I am working on a project called Edgeryders, a massively collaborative exercise to reassess and redesign public policy towards youth. The idea is to get participants to share their experiences on policy-relevant topics, like how we make a living or how we participate in public life. As the project starts to pick up speed it does what crowdsourcing exercises do: it spews up a torrent of experiential data. In my book and elsewhere I have claimed that respectful conversations converge: a consensus is achieved, and we can just move on. I still think that’s true, and fairly obvious to the participants. The problem is how you convey it in a verifiable form to external observers – European governments and the European Commission in the case in question. Demanding that they go through even a small part of the raw data is simply not realistic. So what do we do?
My best guess is ethnography. Ethnographic methods are particularly well suited to this kind of investigation, because they are designed to embed the point of view of the people they study. For the same reason, I would argue that they are well suited to Internet ethics: we are not the lab rats, we are the lab itself, just as we are not the users, but the protagonists of our online meeting places. Modern ethnography employs software like Atlas.ti or its open source counterpart Weft QDA to annotate interview transcripts.
The advantage of social networks-based data collection methods like Edgeryders is twofold.
- The data come already in written form. A major cost of ethnographic analysis, trascription of interviews (in 2006 they were talking about €100 per hour of recording), is therefore avoided.
- Crucially, the data are really fragments of a conversation. Participants comment, contradict, praise each other. What might appear like different “interviews” (see this great example) are really linked to each other by a web of social ties, which are encoded into a database, and amenable to quantitative analysis.
In order to take advantage of these features, we are trying to develop a methodology that I have been calling augmented ethnography. It should work more or less like this:
- first, organize the material by participant. In Edgeryders, this means gathering all of my mission reports (a sort of blog posts), my user profile, and my comments, and filing them under my online identity. This produces a sort of uber-interview of a participant (me), that extends over several topics. Repeat over all participants. Annotate this material with Weft or Atlas.it.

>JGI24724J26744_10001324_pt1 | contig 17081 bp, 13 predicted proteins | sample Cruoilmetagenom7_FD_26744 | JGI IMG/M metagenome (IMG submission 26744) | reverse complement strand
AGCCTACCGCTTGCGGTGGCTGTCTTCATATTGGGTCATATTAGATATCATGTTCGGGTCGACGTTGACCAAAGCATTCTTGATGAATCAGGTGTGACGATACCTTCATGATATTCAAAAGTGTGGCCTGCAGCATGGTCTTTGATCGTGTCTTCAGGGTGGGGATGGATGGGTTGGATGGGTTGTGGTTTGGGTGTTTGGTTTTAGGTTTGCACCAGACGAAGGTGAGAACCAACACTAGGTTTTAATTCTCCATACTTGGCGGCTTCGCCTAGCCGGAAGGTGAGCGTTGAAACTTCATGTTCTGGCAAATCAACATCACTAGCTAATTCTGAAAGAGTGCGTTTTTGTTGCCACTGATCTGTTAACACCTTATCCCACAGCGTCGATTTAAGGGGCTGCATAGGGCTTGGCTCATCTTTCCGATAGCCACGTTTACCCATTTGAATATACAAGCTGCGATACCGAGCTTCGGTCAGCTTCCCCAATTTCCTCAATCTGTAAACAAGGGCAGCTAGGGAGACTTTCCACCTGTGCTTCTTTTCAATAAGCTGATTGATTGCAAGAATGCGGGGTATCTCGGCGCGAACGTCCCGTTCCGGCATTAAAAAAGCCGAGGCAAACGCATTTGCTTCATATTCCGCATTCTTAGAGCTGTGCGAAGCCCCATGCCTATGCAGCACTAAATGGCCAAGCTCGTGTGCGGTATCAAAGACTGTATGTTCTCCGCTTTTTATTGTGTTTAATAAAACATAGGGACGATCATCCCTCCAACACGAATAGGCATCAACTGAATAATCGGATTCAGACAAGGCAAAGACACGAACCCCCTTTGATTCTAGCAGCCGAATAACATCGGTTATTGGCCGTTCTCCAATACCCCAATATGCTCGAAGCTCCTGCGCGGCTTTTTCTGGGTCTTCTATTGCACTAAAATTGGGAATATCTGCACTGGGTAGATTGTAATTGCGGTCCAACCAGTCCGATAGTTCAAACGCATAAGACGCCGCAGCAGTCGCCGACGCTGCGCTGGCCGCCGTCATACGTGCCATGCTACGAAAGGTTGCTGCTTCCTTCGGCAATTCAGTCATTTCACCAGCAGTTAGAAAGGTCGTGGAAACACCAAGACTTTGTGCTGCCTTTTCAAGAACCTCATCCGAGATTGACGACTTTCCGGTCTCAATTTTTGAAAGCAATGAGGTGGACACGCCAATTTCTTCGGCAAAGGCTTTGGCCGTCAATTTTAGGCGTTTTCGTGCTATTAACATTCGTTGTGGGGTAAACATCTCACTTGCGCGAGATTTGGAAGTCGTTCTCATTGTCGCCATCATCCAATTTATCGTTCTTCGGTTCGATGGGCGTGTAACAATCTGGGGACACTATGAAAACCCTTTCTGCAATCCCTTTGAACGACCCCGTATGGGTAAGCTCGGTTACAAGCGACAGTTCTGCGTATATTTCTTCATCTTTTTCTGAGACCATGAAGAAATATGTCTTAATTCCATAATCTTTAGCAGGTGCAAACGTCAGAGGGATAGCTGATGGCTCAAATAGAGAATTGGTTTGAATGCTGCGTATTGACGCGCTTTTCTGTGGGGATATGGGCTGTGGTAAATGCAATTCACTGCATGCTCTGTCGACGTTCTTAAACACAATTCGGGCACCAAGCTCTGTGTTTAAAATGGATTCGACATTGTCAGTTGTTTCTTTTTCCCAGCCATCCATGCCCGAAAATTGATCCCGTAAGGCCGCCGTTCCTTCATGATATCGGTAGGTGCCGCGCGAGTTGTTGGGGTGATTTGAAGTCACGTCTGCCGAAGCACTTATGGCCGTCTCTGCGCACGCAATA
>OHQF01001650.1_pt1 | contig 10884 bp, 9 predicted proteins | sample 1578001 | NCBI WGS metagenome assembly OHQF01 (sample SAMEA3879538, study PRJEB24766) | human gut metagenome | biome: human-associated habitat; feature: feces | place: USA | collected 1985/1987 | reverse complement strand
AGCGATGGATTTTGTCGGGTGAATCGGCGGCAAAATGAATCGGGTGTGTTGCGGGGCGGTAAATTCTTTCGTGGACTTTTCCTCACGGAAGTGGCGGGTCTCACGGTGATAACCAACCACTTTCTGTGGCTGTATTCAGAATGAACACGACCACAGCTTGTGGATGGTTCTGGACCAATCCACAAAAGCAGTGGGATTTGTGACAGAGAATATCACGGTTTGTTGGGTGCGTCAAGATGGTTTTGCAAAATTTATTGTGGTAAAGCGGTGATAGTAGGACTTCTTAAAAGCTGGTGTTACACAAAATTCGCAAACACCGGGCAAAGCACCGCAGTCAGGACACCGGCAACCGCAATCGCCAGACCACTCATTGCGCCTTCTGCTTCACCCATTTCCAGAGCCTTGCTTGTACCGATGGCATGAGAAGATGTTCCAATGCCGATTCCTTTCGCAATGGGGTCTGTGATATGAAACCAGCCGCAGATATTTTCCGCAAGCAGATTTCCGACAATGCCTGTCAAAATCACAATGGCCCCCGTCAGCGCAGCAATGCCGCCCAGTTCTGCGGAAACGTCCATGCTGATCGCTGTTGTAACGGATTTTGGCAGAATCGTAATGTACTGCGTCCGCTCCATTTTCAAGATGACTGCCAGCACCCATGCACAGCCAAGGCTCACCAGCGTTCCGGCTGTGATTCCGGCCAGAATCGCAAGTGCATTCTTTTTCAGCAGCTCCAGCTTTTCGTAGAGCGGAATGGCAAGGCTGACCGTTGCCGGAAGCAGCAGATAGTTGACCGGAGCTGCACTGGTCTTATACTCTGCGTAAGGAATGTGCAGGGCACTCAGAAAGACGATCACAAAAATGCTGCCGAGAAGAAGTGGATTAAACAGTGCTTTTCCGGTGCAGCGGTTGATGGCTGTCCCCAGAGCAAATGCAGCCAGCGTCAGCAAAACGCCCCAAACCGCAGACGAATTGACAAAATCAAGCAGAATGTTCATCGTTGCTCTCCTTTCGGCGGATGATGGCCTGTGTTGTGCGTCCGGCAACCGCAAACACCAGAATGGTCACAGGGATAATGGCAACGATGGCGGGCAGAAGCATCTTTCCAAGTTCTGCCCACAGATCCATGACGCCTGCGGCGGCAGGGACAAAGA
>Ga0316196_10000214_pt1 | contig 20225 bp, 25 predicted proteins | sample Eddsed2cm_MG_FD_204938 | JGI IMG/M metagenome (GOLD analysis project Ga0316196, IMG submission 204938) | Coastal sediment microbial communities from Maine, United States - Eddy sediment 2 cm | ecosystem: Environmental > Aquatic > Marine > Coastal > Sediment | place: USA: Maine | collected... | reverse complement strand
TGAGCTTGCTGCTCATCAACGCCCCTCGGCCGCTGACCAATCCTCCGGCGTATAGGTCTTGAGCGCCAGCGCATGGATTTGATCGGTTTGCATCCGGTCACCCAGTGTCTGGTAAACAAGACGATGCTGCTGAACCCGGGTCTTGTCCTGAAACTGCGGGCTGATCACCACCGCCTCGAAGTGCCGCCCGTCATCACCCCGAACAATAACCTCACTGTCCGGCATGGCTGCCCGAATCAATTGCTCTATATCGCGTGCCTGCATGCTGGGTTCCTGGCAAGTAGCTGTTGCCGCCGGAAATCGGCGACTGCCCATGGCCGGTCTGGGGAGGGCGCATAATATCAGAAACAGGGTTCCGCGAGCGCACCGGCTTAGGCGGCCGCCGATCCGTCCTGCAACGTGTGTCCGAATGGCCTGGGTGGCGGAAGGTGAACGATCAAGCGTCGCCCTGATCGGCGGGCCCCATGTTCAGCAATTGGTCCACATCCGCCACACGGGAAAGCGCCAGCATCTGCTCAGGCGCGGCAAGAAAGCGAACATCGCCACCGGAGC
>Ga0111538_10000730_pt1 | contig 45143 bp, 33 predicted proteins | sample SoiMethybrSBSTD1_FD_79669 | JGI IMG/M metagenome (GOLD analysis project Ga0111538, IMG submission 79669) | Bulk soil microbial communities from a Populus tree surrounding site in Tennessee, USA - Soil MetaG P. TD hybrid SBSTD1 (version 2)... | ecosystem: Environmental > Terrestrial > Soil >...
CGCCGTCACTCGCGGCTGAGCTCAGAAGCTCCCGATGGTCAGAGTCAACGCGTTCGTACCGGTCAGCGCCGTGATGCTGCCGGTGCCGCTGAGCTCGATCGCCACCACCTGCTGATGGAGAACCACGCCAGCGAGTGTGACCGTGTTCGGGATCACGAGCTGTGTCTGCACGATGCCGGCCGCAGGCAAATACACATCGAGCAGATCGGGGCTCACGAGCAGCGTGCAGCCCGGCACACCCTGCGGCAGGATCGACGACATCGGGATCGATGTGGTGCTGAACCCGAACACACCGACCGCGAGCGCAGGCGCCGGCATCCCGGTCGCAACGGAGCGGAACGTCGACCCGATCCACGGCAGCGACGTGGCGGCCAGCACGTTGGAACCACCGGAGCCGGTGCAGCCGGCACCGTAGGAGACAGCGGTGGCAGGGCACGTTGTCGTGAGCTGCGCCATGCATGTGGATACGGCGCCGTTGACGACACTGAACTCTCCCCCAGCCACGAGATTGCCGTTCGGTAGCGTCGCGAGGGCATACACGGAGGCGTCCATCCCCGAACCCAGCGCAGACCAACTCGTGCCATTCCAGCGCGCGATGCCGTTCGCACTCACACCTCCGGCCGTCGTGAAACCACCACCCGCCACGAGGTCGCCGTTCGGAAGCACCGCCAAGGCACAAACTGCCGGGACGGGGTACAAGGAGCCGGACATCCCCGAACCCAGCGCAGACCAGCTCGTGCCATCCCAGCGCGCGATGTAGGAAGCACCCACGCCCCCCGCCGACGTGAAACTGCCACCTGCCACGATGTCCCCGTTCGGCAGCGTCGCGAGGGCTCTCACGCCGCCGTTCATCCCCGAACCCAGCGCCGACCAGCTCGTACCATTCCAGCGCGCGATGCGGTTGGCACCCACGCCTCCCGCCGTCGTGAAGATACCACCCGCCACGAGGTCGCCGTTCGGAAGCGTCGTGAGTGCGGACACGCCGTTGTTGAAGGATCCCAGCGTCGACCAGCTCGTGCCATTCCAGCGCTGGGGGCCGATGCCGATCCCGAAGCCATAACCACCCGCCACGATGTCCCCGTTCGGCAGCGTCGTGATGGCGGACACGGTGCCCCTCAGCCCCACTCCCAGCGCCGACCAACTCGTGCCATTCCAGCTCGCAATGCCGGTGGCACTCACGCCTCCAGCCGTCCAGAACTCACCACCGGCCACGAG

- next, specify a network to represent the conversation. To a first approximation, I would start by considering the all participants are nodes of the same network. A link is created between participants Alice and Bob according to some interaction encoded in the database: the most intuitive one in Edgeryders is that Alice and Bob are connected if at least one of them has commented one of the other’s mission reports, or if both have commented a third participant’s. Edgeryders was intentionally designed with redundance in the relationship modes, so that different relationships could, in principle, evolve by exaptation to signify different things.
- crunch the network data and look for structure that could help you. One of the first things I would try is to compute measures of network centrality for each individual. This would help solve the classic ethnographers’s problem: the researcher arrives in some remote island to investigate a community whose culture he does not yet understand. A person sits with her and provides a lot of information. How can the researcher use it? That depends whether she has been talking to a respected member of that community or to the village idiot – and the researcher may have no easy way of knowing that. Network analysis can help: in respectful, fact-oriented conversation, the village idiot will almost never enjoy a high degree of centrality.
Of course, this is only a rough sketch. I don’t doubt that many clever tricks can be devised that will work on ethnography-on-a-database. Now, the problem is finding researchers that can take full advantage of that: competent ethnoghraphers that can take in the results of network analysys too. Readers: do you know any? Is there anyone interested in picking up this conversation, and maybe give my team and myself a hand?